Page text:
In southern MN where most of the corn acres have the ECB Bt trait, if a person wanted to plant non-Bt corn, ECB population densities would likely be low enough to not warrant insecticide treatment, particularly within the next few years.  In the northwest, where corn is newer to our cropping system, there are more non-Bt acres, and so there may be less of a landscape-level effect on ECB population densities.

2019 ECB Survey

There are several objectives that UMN Extension entomologists hope to learn and share with corn growers as a result of this survey:

1) Are there changes in ECB population densities over time? To what extent does the areawide suppression effect occur in the NW?

2) Have any population shifts taken place? ie. is the Bt trait still effective and does ECB in NW MN continue to only produce a single generation of larvae each year.

In southern MN, some ECB produce a single generation each year while others produce two generations.  Understanding this is essential for those that plant non-Bt corn to effectively manage ECB.

3) What percentage of larvae and adult moths are infected by a fungal pathogen of ECB, called Nosema?

This ECB pathogen naturally reduces larval and moth populations, causing both direct mortality as well as sub-lethal effects, such as how long moths live and the number of eggs produced by females.

As part of the survey this year, I have been visiting both Bt and non-Bt corn fields and looking for evidence of corn borer feeding. If I see evidence of ECB, my lovely assistant (my husband) uses a spade to take out the corn plant and we bring it back to the truck to split the stalk and look for larvae. If we find larvae we put them into little plastic containers filled with an artificial diet that the larvae can use for food and shelter (Figure 2). The larvae are then brought to campus in St. Paul where they are studied further in the lab of UMN Extension entomologist Dr. Bill Hutchison.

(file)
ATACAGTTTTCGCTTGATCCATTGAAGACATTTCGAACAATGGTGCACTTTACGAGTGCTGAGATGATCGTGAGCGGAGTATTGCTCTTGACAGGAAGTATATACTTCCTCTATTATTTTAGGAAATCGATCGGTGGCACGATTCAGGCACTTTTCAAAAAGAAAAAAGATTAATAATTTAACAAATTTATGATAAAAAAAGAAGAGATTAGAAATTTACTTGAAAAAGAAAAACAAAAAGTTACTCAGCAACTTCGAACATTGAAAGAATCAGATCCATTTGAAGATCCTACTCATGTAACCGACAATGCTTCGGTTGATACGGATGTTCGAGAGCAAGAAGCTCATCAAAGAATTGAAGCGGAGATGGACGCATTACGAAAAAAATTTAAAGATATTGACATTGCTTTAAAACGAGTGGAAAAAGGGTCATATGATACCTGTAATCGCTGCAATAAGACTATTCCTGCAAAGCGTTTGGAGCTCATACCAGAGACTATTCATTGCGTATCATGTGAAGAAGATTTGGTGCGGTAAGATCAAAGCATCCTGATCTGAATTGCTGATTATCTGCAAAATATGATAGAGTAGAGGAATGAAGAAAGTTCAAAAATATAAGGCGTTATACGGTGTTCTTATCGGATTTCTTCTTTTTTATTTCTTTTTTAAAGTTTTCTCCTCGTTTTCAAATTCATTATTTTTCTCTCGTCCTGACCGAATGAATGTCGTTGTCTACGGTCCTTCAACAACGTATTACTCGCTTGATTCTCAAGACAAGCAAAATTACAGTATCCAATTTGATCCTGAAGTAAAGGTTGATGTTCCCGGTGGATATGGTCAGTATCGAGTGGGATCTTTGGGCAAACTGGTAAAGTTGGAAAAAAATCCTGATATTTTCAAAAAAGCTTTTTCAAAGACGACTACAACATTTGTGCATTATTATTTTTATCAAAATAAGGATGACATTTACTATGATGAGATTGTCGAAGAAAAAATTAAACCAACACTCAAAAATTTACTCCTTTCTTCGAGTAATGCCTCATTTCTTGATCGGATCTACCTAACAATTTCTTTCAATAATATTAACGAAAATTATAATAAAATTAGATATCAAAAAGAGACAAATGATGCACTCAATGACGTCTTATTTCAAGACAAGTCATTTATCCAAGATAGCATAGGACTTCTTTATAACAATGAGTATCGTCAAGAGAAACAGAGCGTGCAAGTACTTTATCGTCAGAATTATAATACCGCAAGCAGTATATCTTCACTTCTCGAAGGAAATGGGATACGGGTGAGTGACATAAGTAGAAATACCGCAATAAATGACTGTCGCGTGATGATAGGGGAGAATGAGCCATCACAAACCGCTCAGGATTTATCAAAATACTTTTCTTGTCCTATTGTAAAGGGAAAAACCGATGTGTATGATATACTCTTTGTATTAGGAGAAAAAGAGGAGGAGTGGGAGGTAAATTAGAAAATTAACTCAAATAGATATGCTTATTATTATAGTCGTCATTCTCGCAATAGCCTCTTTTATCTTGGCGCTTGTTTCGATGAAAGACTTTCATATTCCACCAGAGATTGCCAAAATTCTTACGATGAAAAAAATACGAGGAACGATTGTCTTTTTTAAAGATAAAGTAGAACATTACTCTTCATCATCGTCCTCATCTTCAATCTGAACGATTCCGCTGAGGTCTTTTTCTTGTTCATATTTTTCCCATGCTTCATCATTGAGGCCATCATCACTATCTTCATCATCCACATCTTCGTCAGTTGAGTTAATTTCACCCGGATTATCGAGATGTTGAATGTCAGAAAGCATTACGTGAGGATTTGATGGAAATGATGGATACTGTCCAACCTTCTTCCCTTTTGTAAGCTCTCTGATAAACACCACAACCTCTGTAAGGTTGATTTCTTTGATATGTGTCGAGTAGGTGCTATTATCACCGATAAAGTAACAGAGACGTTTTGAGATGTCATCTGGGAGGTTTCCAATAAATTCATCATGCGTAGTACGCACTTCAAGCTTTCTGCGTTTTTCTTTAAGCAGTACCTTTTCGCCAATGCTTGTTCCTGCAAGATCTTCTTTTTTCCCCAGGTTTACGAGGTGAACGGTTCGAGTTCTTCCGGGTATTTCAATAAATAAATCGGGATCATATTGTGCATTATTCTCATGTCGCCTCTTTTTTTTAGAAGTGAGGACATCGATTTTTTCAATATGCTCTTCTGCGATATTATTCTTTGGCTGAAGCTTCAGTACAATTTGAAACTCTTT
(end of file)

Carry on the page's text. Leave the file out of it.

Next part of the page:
European corn borer larva on an artificial diet medium after capture during the 2019 UMN European corn borer survey. Notice the holes in the diet in the cup's upper right hand corner caused by feeding.

Stay tuned for more information about the results of this survey in northwest Minnesota and what they might mean for managing European corn borer in 2020.


Bohnenblust, E. and Tooker, J. 2010. European corn borer in field corn. Online. Pennsylvania State University Extension Entomological Notes. October 3, 2019.

Capinera, J.L. Kalisch, J., Hunt, T. and Clark, T. 2017. Featured Creatures. University of Florida Dept. of Entomology and Nematology. Online. EENY-156. October 3, 2019.

Cook, K.A., Ratcliffe, S.T., Gray, M.E and Steffey, K.L. 2003. European corn borer (Ostrinia nubilalis Huber). Online. University of Illinois IPM program. Verified October 3, 2019.

Ostlie, K., W. Hutchison & R. Hellmich (eds.). 1997. Bt Corn & European corn borer: Resistance Management for Long-term Success. (Online, Univ. of Nebraska). Verified October 14, 2019.

Potter, B., Ostlie, K. and Hutchison, W. Reducing Bt corn acreage to cut production costs. Online. University of Minnesota Extension IPM program.  Verified October 3, 2019.